Now, Dr. Corey’s biggest complaint is that this is a practice where you pray to someone else instead of praying to God. As I have noted, the practice is primarily to ask the holy departed to pray to God on our behalf. This practice cannot be suspect. As James writes in James 5.16 “The prayer of the righteous is powerful and effective.” Sure, this passage is in the context of healing and confessing sins, but the broader point is this: it is good and right to ask others to pray for you. What’s more, there appears to be the suggestion that some people’s prayer, due to their righteousness or holiness, is more effective than others. Does this passage enjoin us to ask dead Christians to pray for us: no. Does this passage enjoin us to ask others to pray for us: yes. Then, of course, there is the great cloud of witnesses referenced in Hebrews 12. Really, Dr. Corey needs to answer the question of what happens to departed Christians before he can determine whether or not, by the grace of God, they are capable of praying for us (the way even the rich man desired to pray for his brothers in the parable of the Rich man and Lazarus).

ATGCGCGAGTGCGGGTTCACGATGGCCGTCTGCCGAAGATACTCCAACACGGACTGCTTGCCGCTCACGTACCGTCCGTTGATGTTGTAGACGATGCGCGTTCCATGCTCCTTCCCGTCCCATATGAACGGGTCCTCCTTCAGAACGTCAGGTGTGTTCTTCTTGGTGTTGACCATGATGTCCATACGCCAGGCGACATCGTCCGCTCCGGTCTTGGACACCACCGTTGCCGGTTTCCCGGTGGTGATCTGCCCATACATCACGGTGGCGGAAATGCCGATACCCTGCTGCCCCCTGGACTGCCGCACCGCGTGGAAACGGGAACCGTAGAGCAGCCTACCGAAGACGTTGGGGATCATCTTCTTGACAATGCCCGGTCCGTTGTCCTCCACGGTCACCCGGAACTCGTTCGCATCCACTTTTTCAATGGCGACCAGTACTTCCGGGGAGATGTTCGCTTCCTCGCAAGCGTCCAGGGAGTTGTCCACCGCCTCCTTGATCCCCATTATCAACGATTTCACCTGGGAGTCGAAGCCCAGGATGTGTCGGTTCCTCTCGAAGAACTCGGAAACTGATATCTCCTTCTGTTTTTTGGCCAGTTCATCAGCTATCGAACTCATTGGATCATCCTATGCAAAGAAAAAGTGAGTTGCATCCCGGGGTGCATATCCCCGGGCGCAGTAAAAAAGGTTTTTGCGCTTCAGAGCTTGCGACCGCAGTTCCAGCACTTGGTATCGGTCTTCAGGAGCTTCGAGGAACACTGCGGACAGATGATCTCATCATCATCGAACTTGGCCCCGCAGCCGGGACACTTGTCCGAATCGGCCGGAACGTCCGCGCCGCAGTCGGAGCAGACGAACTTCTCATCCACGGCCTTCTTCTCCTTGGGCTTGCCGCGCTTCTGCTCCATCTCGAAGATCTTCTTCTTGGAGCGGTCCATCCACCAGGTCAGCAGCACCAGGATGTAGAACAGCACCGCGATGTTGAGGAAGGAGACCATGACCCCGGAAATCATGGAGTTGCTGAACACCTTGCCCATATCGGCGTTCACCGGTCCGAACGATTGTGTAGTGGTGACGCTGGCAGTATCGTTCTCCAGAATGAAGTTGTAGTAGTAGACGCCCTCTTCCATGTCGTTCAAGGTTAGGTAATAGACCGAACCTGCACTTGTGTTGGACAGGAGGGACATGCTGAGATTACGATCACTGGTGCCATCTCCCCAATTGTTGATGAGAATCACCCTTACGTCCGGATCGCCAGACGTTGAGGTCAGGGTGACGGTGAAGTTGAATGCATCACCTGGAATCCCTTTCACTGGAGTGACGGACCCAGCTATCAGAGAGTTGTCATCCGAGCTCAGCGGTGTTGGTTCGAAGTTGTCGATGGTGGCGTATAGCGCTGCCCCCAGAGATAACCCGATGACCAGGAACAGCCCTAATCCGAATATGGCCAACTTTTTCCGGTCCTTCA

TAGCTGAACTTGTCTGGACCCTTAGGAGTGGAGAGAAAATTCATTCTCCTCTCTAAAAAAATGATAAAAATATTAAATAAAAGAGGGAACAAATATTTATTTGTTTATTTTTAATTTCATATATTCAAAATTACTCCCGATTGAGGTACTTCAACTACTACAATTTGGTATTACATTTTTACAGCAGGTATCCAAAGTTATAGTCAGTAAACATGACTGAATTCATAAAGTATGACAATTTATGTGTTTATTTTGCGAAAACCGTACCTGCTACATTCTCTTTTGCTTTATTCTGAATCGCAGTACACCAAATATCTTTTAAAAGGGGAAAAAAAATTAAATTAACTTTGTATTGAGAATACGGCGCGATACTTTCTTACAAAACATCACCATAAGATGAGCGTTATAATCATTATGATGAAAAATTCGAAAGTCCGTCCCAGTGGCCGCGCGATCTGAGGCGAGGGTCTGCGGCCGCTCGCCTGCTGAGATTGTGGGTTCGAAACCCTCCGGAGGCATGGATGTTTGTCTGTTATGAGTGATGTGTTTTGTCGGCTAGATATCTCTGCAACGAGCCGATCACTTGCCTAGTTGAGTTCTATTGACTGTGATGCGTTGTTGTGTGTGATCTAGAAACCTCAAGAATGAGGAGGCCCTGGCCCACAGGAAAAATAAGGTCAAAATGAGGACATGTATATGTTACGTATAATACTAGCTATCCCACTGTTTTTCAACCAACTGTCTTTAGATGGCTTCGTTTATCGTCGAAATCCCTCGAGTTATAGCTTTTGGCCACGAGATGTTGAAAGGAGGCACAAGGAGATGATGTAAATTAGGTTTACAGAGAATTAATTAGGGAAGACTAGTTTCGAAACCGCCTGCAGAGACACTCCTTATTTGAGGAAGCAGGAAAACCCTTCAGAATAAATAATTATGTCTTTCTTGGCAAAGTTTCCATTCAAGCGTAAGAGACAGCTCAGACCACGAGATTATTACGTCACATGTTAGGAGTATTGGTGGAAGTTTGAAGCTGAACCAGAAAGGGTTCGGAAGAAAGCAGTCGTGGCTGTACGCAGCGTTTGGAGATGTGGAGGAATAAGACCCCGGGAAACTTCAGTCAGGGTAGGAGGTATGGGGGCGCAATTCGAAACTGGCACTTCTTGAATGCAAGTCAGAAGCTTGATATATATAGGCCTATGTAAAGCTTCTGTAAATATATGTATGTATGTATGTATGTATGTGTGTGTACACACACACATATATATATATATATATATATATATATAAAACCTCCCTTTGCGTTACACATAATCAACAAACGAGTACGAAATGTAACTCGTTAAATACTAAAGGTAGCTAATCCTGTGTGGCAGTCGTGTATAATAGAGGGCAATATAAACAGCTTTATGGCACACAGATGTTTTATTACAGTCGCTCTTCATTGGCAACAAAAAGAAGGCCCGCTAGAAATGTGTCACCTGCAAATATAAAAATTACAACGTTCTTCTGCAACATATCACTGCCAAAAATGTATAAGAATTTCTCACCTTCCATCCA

There are other things I could say, other points Dr. Corey has made I could attempt to refute. But here is the final point I want to make: If you disagree with the practice of praying to saints, you need to understand precisely what that practice really is, what its origins are, and why you disagree with it. It seems to me that Dr. Corey has not given the time necessary to actually understand what this practice is or why it shouldn’t be practiced. Disagree, by all means, but don’t be like the atheists who argue against a god’s existence that even you don’t believe in.